Applying for Social Security Disability benefits is a difficult and time-consuming process. To understand why the application for SSD benefits asks so many questions, it is important to understand the process of determining whether a person is entitled to Social Security Disability benefits.
To decide whether a person is disabled for SSD purposes, the Social Security Administration uses a five-step process. Social Security needs to find out about past work to decide if the person can still do it. To make this decision, Social Security needs to know how you did your job and whether you learned skills on your job. A person is not disabled according to Social Security unless their illnesses, injuries or conditions prevent them from doing past work or adjusting to other work.
If Social Security finds that a person is able to do past work, but cannot get a job doing that work, SSD benefits will still be denied. In the disability process, Social Security evaluates the ability to do the physical and mental activities you were required to do in your past work and does not consider whether you could get a job doing this work. For example, Social Security does not consider whether you would be hired, whether a job opening exists, whether you would be required to move, or whether you want to do this work.
If a person has a medical condition(s) that affects the ability to work on a regular basis, but it is not as severe as any impairment described in the Listing of Impairments, Social Security will assess the person’s “residual functional capacity” (RFC). This means they will look at all of the evidence and determine what the person can still do, despite any limitations caused by your impairment(s) and related symptoms, such as pain and fatigue. This is where proper medical documentation is so important.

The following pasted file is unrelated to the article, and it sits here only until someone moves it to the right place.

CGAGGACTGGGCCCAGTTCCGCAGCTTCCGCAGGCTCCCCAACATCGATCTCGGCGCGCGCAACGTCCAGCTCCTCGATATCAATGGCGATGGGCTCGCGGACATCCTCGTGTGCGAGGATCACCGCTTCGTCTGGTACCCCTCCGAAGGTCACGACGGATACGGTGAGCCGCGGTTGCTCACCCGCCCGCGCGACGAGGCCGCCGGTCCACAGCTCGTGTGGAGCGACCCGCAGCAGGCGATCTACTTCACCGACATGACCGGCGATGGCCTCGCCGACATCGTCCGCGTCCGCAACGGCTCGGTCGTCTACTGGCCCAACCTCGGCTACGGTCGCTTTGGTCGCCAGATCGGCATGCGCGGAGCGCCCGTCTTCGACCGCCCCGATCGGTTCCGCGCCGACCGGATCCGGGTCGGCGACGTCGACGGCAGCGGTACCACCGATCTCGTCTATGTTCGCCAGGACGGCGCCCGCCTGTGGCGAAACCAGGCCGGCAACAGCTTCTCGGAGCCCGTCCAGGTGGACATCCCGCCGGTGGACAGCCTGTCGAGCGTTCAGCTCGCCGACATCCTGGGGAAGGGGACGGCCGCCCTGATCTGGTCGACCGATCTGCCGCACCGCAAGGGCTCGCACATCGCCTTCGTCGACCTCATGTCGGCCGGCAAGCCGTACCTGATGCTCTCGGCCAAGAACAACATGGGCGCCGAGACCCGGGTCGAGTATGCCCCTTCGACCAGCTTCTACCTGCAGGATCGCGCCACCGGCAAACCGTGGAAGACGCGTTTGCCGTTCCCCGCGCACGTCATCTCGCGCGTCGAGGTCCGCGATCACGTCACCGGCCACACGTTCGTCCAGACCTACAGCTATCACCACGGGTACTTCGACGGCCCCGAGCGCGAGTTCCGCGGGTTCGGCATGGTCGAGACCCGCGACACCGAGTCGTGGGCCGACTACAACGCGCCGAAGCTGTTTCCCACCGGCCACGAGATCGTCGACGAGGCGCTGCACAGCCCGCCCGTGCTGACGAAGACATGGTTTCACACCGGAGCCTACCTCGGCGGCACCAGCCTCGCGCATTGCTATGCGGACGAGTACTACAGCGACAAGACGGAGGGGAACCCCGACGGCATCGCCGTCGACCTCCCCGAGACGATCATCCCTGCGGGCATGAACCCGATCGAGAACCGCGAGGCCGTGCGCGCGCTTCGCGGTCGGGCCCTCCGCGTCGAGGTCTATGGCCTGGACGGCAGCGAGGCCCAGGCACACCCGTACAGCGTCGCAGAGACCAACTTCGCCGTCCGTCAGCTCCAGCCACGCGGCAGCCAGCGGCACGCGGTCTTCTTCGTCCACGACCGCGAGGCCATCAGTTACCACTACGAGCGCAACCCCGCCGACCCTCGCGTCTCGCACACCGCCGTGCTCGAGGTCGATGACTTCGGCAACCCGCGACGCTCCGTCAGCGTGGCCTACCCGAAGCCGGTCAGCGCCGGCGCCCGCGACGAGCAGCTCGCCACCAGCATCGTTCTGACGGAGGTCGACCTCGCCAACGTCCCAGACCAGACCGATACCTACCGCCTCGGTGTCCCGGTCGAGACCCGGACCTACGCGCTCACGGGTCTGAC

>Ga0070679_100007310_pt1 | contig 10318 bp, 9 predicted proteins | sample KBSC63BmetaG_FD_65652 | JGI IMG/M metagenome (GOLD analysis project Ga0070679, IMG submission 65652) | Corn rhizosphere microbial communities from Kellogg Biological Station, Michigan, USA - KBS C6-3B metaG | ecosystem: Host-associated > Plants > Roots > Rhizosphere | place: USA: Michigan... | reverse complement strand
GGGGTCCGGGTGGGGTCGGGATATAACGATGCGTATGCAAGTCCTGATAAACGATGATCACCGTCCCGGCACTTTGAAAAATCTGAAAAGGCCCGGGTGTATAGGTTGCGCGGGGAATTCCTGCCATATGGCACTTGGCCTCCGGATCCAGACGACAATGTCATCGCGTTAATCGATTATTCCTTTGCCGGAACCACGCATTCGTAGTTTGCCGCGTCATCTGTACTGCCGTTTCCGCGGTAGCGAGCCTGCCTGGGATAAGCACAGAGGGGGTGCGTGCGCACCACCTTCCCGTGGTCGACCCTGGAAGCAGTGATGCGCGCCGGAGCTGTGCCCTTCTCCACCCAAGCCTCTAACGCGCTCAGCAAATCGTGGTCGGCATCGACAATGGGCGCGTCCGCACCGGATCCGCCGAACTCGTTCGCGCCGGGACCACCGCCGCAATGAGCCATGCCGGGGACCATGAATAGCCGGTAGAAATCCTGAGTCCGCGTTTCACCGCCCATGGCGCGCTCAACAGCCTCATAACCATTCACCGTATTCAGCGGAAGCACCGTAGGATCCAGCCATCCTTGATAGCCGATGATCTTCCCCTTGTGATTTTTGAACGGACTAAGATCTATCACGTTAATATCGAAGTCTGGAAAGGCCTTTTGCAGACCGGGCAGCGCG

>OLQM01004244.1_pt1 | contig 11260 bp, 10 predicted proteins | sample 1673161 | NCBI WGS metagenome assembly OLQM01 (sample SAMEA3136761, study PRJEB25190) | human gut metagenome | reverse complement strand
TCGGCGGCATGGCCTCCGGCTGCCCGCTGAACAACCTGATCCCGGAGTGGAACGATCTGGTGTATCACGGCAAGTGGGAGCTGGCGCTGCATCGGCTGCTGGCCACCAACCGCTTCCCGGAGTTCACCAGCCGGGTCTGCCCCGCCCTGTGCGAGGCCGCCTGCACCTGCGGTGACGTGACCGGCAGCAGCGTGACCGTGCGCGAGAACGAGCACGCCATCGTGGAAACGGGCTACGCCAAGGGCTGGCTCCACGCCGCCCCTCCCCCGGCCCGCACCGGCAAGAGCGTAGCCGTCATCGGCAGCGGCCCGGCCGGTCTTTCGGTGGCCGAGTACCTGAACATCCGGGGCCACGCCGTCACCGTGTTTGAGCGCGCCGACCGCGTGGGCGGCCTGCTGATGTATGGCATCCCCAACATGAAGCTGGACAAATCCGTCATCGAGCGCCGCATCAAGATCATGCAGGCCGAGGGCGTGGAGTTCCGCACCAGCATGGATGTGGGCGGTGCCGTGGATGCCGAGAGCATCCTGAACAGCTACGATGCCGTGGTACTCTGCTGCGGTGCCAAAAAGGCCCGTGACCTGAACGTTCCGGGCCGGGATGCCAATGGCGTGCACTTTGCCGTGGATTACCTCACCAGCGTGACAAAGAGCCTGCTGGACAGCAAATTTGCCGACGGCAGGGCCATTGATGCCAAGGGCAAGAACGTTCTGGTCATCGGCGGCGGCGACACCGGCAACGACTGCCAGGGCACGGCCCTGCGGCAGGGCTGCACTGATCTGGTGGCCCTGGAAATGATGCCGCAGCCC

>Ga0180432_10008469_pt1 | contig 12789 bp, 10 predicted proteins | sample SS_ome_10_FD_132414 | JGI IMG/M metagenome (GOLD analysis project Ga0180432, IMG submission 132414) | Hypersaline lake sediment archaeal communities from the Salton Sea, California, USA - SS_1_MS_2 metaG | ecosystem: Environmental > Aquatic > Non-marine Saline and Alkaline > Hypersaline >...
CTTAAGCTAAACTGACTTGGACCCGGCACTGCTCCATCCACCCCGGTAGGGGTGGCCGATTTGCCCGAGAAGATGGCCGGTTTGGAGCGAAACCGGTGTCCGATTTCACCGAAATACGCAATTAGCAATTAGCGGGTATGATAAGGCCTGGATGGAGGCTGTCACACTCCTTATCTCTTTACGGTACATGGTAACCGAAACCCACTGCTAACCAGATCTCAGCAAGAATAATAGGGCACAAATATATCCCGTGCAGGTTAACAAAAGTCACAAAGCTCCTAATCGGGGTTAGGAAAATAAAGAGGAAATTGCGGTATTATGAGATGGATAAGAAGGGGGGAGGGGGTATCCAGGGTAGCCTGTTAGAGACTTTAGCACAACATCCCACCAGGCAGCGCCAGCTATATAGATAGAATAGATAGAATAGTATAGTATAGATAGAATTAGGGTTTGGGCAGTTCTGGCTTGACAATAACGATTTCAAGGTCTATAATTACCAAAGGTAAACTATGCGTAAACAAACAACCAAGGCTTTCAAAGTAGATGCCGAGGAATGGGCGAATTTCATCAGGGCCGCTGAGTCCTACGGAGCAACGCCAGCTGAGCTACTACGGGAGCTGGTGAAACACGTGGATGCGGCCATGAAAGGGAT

Information about your education and training are also very important in the Social Security Disability process. If you cannot do your past work, Social Security will look at your age, education, training, and work experience to see if you can do other kinds of work. Social Security will consider how many years of school you have completed and whether you have completed any type of special job training, trade or vocational school when we assess your ability to adjust to other work. However, absence of formal education does not necessarily mean you are uneducated or limited in your ability to adjust to work.
Age also plays a role in determining whether you are entitled to Social Security Disability benefits. Social Security considers your chronological age in combination with your residual functional capacity, education, and work experience. In determining the extent to which age affects your ability to adjust to other work, Social Security considers advancing age to be an increasingly limiting factor in your ability to make an adjustment to other work.
If you are a younger person (under age 50), Social Security generally does not consider that your age will seriously affect your ability to adjust to other work. However, in some circumstances, persons aged 45-49 are more limited in their ability to adjust to other work than persons who have not attained age 45. If you are closely approaching advanced age (age 50-54), Social Security will consider that your age along with a severe impairment and limited work experience may seriously affect your ability to adjust to other work. Lastly, Social Security considers that at advanced age (age 55 or older) significantly affects a person’s ability to adjust to other work.
So, as you can see, many factors play a role in determining whether a person is entitled to Social Security Disability benefits. It is important that someone applying for SSD benefits take all these factors into consideration and has an attorney who can help gather the pertinent documentation to get a favorable decision on a Social Security Disability claim.
To schedule a free case consultation with Attorney Matthew Noyes to see if he can assist you in your fight for Social Security Disability benefit, click here. The process for getting SSD is too complex to try to do it yourself. Attorney Matthew Noyes’ law firm-Perenich, Caulfield, Avril & Noyes-has been caring for clients since 1955. We see you through.